Iraqi Official Says Pullout By U.S. Would
TAMPA - Imposing a deadline for the
withdrawal of U.S. forces in Iraq would doom the
country's democratic government and unleash
sectarian warfare across the Middle East, Iraq's
national security adviser said Sunday.
"It will play into the hands of the terrorists,"
Mowaffak al Rubaie said of the plan by congressional
Democrats to make funding for the war contingent on
a timed exit of U.S. troops.
"The consequences are not Iraq splitting into three
or four. This is simplistic," al Rubaie said. "The
whole region would be up in fire - sectarian war
everywhere in the region."
The recent surge of U.S. troops in Baghdad has
succeeded in averting a civil war, al Rubaie said.
Army Gen. David Petraeus, the top U.S. commander in
Iraq, was too conservative in his assessment of the
increase during recent testimony before Congress, he
"If we had met six months ago, we would have said
the country's on the verge of civil war," al Rubaie
said. "Nobody's talking about civil war now."
In a wide-ranging interview with local media, al
Rubaie cast Iran's government as a key element in
resolving Iraq's internal violence, a role that
would seem unlikely given the Bush administration's
harsh assessment of Iran as a major source of
Al Rubaie's defense of Iran reflects the challenge
Iraq's Shiite-led government faces in trying to
maintain good relations with Iran without upsetting
the United States.
The United States has accused Iran of providing
weapons and other support to al-Qaida and insurgent
elements in Iraq. But al Rubaie said he's seen no
proof of such activity.
"I'm saying this categorically: there is no solid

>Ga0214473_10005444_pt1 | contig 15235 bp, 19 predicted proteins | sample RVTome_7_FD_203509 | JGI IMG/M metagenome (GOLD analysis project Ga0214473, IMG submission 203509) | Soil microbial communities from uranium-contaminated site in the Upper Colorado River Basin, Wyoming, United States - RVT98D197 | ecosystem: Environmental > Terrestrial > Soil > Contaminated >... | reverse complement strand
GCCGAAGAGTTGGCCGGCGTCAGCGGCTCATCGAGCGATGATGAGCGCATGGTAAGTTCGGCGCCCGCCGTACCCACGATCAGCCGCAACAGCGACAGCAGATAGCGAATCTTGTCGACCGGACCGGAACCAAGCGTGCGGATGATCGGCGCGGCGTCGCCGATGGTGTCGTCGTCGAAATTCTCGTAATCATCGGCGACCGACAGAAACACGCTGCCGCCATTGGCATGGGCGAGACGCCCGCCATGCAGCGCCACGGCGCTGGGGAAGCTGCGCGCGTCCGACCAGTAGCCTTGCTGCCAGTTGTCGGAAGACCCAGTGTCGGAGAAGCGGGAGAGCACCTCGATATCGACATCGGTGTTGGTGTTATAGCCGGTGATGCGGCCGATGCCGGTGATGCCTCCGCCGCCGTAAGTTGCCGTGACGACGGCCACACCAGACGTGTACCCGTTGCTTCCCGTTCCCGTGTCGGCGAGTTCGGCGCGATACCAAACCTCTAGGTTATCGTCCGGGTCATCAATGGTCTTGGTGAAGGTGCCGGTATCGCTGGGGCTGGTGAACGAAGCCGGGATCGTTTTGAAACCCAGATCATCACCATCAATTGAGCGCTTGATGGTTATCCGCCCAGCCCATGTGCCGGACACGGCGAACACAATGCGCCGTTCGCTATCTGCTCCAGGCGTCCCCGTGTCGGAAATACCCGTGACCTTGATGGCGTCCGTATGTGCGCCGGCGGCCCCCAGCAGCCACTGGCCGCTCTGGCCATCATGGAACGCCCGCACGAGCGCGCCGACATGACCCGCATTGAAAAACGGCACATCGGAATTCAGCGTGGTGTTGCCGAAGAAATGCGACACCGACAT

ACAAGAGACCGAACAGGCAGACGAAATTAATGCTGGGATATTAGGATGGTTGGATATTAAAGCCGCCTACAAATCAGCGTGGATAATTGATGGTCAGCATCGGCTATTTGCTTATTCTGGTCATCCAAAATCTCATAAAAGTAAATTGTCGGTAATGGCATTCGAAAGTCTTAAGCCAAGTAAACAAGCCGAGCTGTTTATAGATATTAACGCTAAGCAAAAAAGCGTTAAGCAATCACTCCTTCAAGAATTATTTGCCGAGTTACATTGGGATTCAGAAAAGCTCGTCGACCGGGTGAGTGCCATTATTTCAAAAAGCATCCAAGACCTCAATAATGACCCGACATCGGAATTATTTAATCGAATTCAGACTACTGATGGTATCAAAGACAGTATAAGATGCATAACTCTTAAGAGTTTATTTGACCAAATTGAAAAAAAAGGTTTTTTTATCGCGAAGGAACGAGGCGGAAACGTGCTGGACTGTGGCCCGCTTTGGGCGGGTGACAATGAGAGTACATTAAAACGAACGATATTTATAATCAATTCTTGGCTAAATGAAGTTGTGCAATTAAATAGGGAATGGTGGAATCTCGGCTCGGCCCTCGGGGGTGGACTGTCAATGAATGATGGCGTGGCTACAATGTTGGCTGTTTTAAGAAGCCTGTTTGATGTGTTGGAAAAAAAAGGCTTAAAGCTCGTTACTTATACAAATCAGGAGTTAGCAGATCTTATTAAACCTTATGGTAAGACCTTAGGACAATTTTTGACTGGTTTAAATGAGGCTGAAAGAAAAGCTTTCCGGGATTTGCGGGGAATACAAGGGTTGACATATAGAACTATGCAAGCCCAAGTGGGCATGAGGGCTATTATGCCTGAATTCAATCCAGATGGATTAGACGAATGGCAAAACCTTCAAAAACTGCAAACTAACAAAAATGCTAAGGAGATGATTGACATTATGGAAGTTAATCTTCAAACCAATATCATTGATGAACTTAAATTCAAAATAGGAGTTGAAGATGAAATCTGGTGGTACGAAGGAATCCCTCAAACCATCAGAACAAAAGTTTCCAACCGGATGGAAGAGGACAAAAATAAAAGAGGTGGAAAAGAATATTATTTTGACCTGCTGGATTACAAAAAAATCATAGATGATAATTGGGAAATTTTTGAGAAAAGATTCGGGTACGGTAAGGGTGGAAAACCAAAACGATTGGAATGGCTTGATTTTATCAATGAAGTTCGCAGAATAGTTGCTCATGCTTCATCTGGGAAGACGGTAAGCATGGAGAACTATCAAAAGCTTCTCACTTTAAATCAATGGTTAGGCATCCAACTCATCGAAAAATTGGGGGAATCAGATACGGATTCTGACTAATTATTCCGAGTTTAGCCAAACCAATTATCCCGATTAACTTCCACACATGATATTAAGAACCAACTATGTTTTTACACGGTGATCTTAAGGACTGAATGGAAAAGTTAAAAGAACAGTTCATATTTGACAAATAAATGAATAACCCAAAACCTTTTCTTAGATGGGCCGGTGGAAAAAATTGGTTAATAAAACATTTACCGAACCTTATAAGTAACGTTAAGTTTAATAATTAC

evidence that Iran is supporting or helping al-Qaida
in Iraq," al Rubaie said.
Al Rubaie, who has been Iraq's national security
adviser since March 2004, is here for a series of
meetings with coalition officials at U.S. Central
Command, which is responsible for managing the war
The meetings will be led by Centcom chief Adm.
William Fallon and Petraeus. Heightening the
importance of the sessions, President Bush is
scheduled to arrive at MacDill Air Force Base on
Al Rubaie emphasized the importance of the United
States and Iran beginning a dialogue that would
de-escalate the tensions between the two. Iraq can
help, he said.
"It's very important for Iraq to get the United
States and Iran talking to each other," he said. "We
believe Iraq can be not a mediator, but a medium, if
you like, for the United States government and the
Iranian government to communicate."
Iran will attend a conference on Iraq in Egypt this
week, a move al Rubaie called very positive.
U.S. Secretary of State Condoleezza Rice also is
scheduled to be there.
"It's a step" toward breaking the "psychological
barrier" between Iran and the United States, al
Iraq has asked the United States to release five
Iranian officials captured in Iraqi Kurdistan by
U.S. forces in January, al Rubaie said. Doing so
would assist in starting a dialogue.
Iraqi leaders are well aware the United States has
invested heavily in "blood and treasure" in Iraq, al
Rubaie said, but he urged Americans not to have
After years of dictatorial rule by Saddam Hussein,
Iraq is on the path to democracy.
But it will be a long time before the country is
stable enough to make it on its own.
Four years after the U.S-led coalition toppled
Hussein from power, al Rubaie said Iraq's military
and security forces are still developing.
It would be "extremely difficult," he added, to set
a timetable for when they would be able to defend
the country without substantial outside assistance.
"You need some strategic vision. You need strategic
patience. This is not a fly-by-night operation," he
said. "I know the patience is running. But the
mission is still there. Failure is not an option."
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